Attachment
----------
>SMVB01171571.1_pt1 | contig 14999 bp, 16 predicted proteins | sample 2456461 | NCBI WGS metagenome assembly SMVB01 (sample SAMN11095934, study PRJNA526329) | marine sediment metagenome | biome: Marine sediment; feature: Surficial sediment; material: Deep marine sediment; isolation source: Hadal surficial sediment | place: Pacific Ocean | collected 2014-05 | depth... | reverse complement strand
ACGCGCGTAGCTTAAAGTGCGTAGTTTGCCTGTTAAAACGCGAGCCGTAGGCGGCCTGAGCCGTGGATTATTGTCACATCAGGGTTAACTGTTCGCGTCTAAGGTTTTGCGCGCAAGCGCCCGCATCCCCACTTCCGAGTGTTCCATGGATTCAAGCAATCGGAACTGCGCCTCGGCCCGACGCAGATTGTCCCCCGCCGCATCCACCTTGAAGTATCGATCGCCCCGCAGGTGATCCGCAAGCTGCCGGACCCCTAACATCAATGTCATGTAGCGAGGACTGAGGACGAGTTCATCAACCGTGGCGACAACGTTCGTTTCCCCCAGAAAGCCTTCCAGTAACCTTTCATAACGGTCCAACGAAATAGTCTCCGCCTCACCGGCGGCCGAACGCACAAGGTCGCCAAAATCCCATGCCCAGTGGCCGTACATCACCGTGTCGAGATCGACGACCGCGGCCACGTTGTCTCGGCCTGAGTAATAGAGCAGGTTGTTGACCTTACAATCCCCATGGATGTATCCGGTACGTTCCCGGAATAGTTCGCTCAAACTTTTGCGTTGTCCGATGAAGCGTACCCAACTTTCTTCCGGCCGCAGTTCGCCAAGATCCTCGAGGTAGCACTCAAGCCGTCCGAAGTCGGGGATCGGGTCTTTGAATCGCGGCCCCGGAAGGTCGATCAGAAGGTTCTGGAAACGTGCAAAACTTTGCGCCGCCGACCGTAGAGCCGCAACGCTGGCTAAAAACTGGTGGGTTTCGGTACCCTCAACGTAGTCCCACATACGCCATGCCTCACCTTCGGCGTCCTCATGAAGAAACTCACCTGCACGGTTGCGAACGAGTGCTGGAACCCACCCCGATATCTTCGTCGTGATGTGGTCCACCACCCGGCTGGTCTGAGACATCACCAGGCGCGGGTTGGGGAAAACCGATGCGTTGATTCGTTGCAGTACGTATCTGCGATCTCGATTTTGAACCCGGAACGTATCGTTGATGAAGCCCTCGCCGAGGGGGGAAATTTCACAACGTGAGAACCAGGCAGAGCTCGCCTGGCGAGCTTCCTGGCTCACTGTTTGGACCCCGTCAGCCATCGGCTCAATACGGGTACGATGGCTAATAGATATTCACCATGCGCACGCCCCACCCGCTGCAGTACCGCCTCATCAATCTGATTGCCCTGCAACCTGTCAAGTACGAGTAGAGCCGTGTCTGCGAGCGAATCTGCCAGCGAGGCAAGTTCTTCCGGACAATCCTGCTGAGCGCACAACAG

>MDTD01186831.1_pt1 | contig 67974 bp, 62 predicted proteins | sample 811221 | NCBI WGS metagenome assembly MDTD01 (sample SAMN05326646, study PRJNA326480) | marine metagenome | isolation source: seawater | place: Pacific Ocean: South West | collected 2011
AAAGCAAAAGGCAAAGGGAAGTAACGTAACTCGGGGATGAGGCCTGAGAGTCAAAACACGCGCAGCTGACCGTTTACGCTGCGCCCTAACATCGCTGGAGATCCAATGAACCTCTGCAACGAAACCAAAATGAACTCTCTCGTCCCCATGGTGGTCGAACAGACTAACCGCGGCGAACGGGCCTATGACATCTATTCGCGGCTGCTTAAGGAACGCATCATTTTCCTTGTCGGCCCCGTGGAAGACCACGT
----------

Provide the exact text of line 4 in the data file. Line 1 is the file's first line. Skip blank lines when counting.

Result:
AAAGCAAAAGGCAAAGGGAAGTAACGTAACTCGGGGATGAGGCCTGAGAGTCAAAACACGCGCAGCTGACCGTTTACGCTGCGCCCTAACATCGCTGGAGATCCAATGAACCTCTGCAACGAAACCAAAATGAACTCTCTCGTCCCCATGGTGGTCGAACAGACTAACCGCGGCGAACGGGCCTATGACATCTATTCGCGGCTGCTTAAGGAACGCATCATTTTCCTTGTCGGCCCCGTGGAAGACCACGT